Change Agents: Campbell Soup

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Long on simmer, Campbell Soup's brand-revitalization efforts have finally reached a rolling boil.

An across-the-board strategy including new products, innovative packaging, bold marketing departures-and even a nifty new type of in-store fixture-are making one of America's iconic food brands more relevant to food shoppers than in a generation.

The bottom line is that Campbell's overall soup sales jumped 5% last year while sales of its condensed soups, in the familiar red-and-white cans, rose by 8%, the first increase in many years. The accomplishment is little dimmed by the fact that volumes increased only 1% while price increases provided most of the dollar gains.

"Campbell Soup was like a diamond that just needed to be polished," says Paul Alexander, VP-global advertising for the Camden, N.J.-based company. "It wasn't a dying brand, but it was a brand that had lost its luster."

Campbell is the century-old leader in canned soups. But recently, this legacy only meant that Campbell remained first in a moribund category. Soup sales stagnated in the 1990s as convenience-minded consumers fled to other foods. Then, Campbell's market share actually slipped, from 74% in 1996 to less than 70% in 2001.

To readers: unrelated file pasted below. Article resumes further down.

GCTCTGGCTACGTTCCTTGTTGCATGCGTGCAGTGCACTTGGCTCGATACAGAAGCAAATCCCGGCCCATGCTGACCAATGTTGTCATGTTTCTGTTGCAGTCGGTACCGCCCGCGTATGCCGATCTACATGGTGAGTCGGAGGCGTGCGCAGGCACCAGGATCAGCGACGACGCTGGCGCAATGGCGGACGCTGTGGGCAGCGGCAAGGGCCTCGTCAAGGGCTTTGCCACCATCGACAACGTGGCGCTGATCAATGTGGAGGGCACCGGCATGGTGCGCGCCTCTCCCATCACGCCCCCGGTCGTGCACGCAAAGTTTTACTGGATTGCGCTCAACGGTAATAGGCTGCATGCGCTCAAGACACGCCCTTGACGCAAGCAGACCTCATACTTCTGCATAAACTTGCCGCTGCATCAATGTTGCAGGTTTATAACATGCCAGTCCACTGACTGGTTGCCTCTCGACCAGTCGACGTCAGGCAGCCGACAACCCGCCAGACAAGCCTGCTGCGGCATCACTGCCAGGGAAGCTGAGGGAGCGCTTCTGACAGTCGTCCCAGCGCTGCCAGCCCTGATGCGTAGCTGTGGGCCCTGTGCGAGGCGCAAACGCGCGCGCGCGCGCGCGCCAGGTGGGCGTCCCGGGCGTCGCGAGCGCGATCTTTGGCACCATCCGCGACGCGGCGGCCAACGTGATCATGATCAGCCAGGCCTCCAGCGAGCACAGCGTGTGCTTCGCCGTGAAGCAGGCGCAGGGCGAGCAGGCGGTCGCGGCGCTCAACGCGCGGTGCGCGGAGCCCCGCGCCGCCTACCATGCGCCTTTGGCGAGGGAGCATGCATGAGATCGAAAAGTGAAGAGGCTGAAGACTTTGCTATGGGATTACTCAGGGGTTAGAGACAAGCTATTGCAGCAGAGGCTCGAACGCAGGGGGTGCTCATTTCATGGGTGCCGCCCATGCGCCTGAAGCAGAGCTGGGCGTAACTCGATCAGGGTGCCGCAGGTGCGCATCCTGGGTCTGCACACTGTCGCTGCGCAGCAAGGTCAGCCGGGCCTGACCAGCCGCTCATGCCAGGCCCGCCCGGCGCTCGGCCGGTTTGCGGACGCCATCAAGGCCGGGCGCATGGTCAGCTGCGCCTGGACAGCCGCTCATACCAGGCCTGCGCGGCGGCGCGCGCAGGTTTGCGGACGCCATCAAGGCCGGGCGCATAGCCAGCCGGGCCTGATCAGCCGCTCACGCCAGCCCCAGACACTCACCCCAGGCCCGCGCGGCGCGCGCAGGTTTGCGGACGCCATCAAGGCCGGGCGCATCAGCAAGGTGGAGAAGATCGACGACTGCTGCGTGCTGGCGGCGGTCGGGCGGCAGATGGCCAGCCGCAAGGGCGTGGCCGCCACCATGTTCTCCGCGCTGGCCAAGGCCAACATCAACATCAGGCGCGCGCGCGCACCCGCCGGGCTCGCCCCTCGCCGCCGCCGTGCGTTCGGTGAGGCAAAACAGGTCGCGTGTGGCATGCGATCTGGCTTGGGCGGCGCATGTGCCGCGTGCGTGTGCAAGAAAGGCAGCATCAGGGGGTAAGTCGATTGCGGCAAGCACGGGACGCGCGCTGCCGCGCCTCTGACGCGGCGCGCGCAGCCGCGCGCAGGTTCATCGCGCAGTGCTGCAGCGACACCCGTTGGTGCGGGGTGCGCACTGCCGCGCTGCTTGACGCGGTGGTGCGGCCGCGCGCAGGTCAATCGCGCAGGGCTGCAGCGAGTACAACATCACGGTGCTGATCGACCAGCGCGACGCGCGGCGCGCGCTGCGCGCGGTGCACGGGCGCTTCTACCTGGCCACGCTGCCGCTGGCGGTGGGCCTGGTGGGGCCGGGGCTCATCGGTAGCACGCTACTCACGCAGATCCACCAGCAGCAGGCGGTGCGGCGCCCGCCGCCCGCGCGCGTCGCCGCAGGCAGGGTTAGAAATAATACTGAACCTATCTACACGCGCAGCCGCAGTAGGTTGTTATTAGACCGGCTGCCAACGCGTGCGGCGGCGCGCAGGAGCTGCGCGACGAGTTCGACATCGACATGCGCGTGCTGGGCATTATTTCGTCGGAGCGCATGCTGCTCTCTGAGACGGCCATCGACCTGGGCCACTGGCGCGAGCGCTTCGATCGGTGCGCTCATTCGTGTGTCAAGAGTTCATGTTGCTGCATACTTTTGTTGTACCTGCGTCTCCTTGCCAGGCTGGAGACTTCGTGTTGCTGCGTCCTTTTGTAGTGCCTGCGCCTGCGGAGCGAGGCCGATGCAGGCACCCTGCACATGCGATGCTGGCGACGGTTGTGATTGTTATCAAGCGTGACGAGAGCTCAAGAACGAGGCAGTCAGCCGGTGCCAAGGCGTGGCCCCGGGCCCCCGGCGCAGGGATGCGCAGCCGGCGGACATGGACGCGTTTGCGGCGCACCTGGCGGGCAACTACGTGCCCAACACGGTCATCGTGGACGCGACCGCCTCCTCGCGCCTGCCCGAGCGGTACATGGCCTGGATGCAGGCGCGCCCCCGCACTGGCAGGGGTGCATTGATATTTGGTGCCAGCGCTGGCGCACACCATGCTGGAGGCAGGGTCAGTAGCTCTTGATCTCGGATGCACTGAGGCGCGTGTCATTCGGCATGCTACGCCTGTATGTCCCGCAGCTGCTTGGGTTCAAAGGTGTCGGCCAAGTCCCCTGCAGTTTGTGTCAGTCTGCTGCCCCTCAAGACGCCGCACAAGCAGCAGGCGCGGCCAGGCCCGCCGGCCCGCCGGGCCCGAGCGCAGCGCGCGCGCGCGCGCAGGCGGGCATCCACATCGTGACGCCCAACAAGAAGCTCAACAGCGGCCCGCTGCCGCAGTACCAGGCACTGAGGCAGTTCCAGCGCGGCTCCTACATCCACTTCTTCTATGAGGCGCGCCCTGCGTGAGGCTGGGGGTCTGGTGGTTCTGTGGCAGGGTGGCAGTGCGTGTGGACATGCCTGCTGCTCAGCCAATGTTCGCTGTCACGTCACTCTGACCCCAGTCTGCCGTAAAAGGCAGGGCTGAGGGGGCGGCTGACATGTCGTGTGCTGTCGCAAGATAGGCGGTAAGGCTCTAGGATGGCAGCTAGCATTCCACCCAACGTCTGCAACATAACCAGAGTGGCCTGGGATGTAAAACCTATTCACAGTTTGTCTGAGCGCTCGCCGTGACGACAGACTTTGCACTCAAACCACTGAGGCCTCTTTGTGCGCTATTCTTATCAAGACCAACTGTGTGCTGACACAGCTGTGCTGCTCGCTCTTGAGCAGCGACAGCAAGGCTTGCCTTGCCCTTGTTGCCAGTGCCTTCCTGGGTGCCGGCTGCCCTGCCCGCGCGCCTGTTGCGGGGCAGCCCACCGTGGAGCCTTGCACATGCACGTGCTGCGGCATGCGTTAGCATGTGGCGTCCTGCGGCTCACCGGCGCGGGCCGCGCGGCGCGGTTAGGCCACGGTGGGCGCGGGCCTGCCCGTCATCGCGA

The company owns other food properties, including Prego sauces, Pepperidge Farm baked goods and Godiva chocolates. But when he arrived in 2001, CEO Doug Conant made resuscitation of the company's flagship brand a top priority.

Mr. Alexander's job lay open for more than a year before Mr. Conant recruited him from Procter & Gamble, where he had spent 15 years working in brand management and advertising development. Since then, Mr. Alexander, 45, has both acknowledged Campbell Soup's heritage and created new themes.

"We tried to make sure that we're balancing our talk about product improvement with reinforcing the equity of Campbell at the same time," he says.